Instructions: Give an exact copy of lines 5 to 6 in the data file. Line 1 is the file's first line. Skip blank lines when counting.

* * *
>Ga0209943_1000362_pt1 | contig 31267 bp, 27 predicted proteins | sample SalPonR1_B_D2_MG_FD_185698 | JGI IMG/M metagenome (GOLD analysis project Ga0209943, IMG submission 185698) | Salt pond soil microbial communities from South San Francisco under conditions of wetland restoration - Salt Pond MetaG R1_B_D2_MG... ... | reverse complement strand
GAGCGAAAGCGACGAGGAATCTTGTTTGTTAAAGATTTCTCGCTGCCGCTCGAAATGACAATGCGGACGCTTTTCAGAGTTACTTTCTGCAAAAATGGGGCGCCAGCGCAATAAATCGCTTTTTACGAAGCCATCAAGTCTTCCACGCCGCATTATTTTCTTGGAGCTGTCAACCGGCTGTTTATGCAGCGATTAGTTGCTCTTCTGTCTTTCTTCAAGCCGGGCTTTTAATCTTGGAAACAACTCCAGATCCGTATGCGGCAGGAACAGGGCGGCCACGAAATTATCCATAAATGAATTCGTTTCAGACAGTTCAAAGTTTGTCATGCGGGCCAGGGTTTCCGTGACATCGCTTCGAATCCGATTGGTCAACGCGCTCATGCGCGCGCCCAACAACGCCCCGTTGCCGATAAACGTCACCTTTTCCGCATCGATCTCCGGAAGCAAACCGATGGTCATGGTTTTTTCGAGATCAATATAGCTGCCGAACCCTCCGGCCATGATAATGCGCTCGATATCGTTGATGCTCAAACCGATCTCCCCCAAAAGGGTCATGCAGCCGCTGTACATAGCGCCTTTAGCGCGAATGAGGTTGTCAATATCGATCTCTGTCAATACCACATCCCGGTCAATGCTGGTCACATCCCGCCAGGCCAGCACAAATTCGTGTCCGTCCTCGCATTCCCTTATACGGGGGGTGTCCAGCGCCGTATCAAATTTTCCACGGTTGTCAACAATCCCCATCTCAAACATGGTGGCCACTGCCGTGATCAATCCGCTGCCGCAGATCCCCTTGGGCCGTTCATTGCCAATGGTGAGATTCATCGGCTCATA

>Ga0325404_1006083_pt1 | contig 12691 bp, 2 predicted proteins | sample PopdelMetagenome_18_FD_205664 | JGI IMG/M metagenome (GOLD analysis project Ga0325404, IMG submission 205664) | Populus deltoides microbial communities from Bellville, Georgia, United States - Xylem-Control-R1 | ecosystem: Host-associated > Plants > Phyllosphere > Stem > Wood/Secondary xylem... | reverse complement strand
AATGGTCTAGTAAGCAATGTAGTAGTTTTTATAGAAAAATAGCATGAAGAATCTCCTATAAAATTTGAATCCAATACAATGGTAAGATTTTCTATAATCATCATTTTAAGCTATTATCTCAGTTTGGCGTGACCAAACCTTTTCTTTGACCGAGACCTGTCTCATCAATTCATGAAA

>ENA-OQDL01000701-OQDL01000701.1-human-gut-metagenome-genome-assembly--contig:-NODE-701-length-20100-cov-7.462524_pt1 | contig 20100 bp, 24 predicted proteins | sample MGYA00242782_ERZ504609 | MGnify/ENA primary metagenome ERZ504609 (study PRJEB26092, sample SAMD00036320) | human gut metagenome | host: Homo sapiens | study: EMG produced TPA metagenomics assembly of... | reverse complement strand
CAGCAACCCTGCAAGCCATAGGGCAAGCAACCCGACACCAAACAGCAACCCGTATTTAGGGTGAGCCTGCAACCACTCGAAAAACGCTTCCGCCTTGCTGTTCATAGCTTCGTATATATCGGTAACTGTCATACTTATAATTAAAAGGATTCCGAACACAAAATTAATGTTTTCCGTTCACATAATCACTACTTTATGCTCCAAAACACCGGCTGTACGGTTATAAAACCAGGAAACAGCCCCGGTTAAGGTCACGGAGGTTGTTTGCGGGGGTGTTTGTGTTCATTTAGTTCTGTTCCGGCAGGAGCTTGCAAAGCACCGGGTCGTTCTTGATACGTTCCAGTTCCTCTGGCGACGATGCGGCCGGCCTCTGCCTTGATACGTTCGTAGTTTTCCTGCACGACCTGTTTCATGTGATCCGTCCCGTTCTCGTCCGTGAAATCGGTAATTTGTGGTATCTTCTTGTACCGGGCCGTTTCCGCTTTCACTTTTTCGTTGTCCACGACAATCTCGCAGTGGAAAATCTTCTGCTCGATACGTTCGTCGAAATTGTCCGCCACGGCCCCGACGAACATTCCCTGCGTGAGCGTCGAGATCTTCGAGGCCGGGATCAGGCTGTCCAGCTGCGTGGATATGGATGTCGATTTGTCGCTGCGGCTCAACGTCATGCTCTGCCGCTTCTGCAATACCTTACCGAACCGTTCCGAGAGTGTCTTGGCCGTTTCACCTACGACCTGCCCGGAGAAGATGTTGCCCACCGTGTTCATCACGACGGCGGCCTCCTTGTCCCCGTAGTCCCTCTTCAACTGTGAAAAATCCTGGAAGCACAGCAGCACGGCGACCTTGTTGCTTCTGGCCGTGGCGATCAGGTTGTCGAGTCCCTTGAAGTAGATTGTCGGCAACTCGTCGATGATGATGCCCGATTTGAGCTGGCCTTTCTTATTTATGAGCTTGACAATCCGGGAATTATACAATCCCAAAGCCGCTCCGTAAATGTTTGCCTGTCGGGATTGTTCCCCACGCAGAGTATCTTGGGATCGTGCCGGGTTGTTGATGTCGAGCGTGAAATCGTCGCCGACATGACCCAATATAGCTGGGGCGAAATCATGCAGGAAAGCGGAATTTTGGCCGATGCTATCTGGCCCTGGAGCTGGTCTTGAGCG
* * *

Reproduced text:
>ENA-OQDL01000701-OQDL01000701.1-human-gut-metagenome-genome-assembly--contig:-NODE-701-length-20100-cov-7.462524_pt1 | contig 20100 bp, 24 predicted proteins | sample MGYA00242782_ERZ504609 | MGnify/ENA primary metagenome ERZ504609 (study PRJEB26092, sample SAMD00036320) | human gut metagenome | host: Homo sapiens | study: EMG produced TPA metagenomics assembly of... | reverse complement strand
CAGCAACCCTGCAAGCCATAGGGCAAGCAACCCGACACCAAACAGCAACCCGTATTTAGGGTGAGCCTGCAACCACTCGAAAAACGCTTCCGCCTTGCTGTTCATAGCTTCGTATATATCGGTAACTGTCATACTTATAATTAAAAGGATTCCGAACACAAAATTAATGTTTTCCGTTCACATAATCACTACTTTATGCTCCAAAACACCGGCTGTACGGTTATAAAACCAGGAAACAGCCCCGGTTAAGGTCACGGAGGTTGTTTGCGGGGGTGTTTGTGTTCATTTAGTTCTGTTCCGGCAGGAGCTTGCAAAGCACCGGGTCGTTCTTGATACGTTCCAGTTCCTCTGGCGACGATGCGGCCGGCCTCTGCCTTGATACGTTCGTAGTTTTCCTGCACGACCTGTTTCATGTGATCCGTCCCGTTCTCGTCCGTGAAATCGGTAATTTGTGGTATCTTCTTGTACCGGGCCGTTTCCGCTTTCACTTTTTCGTTGTCCACGACAATCTCGCAGTGGAAAATCTTCTGCTCGATACGTTCGTCGAAATTGTCCGCCACGGCCCCGACGAACATTCCCTGCGTGAGCGTCGAGATCTTCGAGGCCGGGATCAGGCTGTCCAGCTGCGTGGATATGGATGTCGATTTGTCGCTGCGGCTCAACGTCATGCTCTGCCGCTTCTGCAATACCTTACCGAACCGTTCCGAGAGTGTCTTGGCCGTTTCACCTACGACCTGCCCGGAGAAGATGTTGCCCACCGTGTTCATCACGACGGCGGCCTCCTTGTCCCCGTAGTCCCTCTTCAACTGTGAAAAATCCTGGAAGCACAGCAGCACGGCGACCTTGTTGCTTCTGGCCGTGGCGATCAGGTTGTCGAGTCCCTTGAAGTAGATTGTCGGCAACTCGTCGATGATGATGCCCGATTTGAGCTGGCCTTTCTTATTTATGAGCTTGACAATCCGGGAATTATACAATCCCAAAGCCGCTCCGTAAATGTTTGCCTGTCGGGATTGTTCCCCACGCAGAGTATCTTGGGATCGTGCCGGGTTGTTGATGTCGAGCGTGAAATCGTCGCCGACATGACCCAATATAGCTGGGGCGAAATCATGCAGGAAAGCGGAATTTTGGCCGATGCTATCTGGCCCTGGAGCTGGTCTTGAGCG